As Morski writes, it hasn’t really rained in the Zadar hinterland for two months now, and the ongoing drought is severely harming both local farmers and winemakers, especially in Nadinsko polje, the most ecological vineyard in all of Croatia. Young vineyards with white varieties growing there suffered the most, and if there is no rain in the near future, the harvest will also be worse, and due to the lower yield, there could be problems in the wine cellars as well.
”There’s a small amount only, it’s pretty miserable. The rest [of what we have] is as it was a month ago, nothing is developing, it isn’t getting any colour to it and it should already be turning yellowish so that you can see that it is ripening, but it isn’t doing so because these leaves have been burned,” pointed out winegrower and winemaker Tomislav Glavic.
Glavic planted a Marastina vineyard in the nutrient-rich mud here five years ago. After last year, when the crop was affected by extremely cold temperatures and adverse conditions, this year should have been very good.
”This is our autochthonous variety of Marastina which I had very high hopes for. Last year, everything was frozen, there weren’t even any grapes to speak of. This year the harvest was meant to be excellent, it should have been one of the better vintages. Until a month ago, everything was fine,” he said. The situation is the same in the nearby vineyard of Sime Skaulj in the Zadar hinterland. Both his varieties suffered.
”This is a young three-year-old plantation that should produce extremely high-quality wines, however, it will be difficult to get a quality wine from here now. There’s been no photosynthesis, no ripening, no sugar in the grapes, even though these are varieties that achieve very high sugars, but this year that isn’t going to happen,” said Skaulj.
Droughts in the Zadar hinterland, scorching, damagingly high temperatures and storms this summer have all been a fatal combination for these young vineyards.
”We had days when the temperature was 45 and there hasn’t been a single drop of rain here since June the 9th. Actually, we had about four tiny drops ten days ago, but that’s neither here nor there,” said Glavic.
”This vineyard needs about 30 litres per square meter. If 30 litres of water had fallen here back at the end of July, it would have been amazing. We don’t need a lot of water here, but we don’t have a lot of it either,” explained Skaulj.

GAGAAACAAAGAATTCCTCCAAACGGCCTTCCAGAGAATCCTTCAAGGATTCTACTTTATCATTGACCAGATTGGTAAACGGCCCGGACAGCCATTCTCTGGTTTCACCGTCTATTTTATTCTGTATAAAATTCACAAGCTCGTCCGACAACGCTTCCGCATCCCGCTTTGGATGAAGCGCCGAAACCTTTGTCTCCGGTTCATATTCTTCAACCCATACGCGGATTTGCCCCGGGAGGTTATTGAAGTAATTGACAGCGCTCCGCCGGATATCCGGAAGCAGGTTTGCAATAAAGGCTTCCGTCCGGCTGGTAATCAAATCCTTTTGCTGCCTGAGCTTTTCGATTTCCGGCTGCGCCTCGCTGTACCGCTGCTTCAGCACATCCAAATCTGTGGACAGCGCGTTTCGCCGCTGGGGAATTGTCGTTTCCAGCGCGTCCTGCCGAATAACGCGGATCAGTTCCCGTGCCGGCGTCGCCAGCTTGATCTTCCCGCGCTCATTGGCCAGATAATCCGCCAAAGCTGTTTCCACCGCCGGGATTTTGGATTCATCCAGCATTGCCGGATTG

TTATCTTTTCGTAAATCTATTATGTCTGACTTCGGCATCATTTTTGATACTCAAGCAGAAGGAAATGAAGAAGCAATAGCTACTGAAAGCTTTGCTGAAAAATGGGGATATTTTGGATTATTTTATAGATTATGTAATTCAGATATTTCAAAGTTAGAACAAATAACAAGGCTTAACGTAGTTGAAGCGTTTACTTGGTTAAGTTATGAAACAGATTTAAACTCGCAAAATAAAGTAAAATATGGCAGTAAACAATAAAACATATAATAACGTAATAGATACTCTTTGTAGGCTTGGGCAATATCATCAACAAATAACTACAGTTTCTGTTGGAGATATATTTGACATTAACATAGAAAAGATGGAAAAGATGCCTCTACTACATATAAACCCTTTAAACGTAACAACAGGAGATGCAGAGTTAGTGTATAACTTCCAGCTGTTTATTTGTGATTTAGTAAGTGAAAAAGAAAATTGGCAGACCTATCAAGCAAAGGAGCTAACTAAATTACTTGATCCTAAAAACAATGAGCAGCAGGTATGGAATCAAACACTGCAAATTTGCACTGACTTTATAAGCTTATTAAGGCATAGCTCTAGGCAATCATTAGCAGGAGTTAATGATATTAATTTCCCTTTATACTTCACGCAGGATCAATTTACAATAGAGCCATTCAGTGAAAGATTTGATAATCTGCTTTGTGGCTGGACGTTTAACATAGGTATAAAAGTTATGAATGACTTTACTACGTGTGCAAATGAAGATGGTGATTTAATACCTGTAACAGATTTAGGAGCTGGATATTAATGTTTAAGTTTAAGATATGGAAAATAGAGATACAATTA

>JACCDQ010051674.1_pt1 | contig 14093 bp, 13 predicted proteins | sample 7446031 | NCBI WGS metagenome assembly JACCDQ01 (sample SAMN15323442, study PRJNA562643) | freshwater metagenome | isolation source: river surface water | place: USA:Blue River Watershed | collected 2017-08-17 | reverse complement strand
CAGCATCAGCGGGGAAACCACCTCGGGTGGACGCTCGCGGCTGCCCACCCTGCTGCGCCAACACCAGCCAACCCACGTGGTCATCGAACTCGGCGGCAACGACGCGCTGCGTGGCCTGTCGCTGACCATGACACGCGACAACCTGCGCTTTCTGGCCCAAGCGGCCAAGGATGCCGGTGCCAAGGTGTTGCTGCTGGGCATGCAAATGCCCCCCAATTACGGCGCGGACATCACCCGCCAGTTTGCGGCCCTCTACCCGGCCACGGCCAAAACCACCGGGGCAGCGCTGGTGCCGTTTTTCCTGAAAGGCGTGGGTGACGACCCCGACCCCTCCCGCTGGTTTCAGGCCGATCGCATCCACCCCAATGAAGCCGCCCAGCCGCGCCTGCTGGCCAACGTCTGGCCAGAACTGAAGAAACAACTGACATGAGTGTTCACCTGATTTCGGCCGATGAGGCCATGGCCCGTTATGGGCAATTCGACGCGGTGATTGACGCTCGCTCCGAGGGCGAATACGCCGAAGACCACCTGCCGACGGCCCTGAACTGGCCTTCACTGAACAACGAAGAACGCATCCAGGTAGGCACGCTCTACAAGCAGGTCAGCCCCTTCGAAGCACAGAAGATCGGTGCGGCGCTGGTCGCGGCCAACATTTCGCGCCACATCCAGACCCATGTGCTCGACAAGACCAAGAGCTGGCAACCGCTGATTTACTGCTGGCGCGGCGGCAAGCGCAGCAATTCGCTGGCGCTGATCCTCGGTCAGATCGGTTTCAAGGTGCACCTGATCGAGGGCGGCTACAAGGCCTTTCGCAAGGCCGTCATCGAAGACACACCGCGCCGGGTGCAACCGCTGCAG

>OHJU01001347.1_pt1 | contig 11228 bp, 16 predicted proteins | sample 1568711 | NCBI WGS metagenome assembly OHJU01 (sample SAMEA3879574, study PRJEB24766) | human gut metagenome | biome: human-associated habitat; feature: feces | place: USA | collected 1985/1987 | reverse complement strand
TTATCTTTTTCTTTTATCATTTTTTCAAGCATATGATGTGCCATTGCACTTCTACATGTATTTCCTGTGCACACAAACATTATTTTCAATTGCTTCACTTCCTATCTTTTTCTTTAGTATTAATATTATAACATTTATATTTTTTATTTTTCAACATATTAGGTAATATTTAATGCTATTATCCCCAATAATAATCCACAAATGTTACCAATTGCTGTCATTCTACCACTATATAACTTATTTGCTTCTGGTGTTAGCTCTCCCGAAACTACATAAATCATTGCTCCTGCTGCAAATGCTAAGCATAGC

”The annual requirements of the vines in terms of precipitation are somewhere from 650 to 850 litres of rain water. From April the 1st to July the 30th, we had somewhere around 176 litres with a very unfavourable precipitation schedule. We’ve actually got a situation in which these bunches have been exposed to very harmful UV radiation,” said Zvonimir Vlatkovic from the Croatian Ministry of Agriculture.
If there is no serious rainfall soon, even though the vines have deep roots and are more resistant to drought, even the older, well-established vines will feel it. The harvest from the young plantations could be below average, and the quality could also come into question.
There are about 1,330 hectares of vineyards in not only the Zadar hinterland but spanning the entire territory of Zadar County. All of them have been constantly exposed to extreme temperatures. The situation is better in those that have an irrigation system, although they’re also struggling to maintain an average and high-quality crop this year. In recent years, Zadar’s local winemakers have made a big step forward when it comes to quality. The market recognises and acknowledges them, and it would be much easier to maintain that level of quality if the plantations didn’t depend solely on the whims of nature, which is often cruel.
The straw for not only the winemakers of the Zadar hinterland but for winemakers up and down the country could be EU funds. In the new programme period starting in 2023, the emphasis is, among other things, on irrigation systems, as reported by HRT.
For more, make sure to check out our dedicated lifestyle section.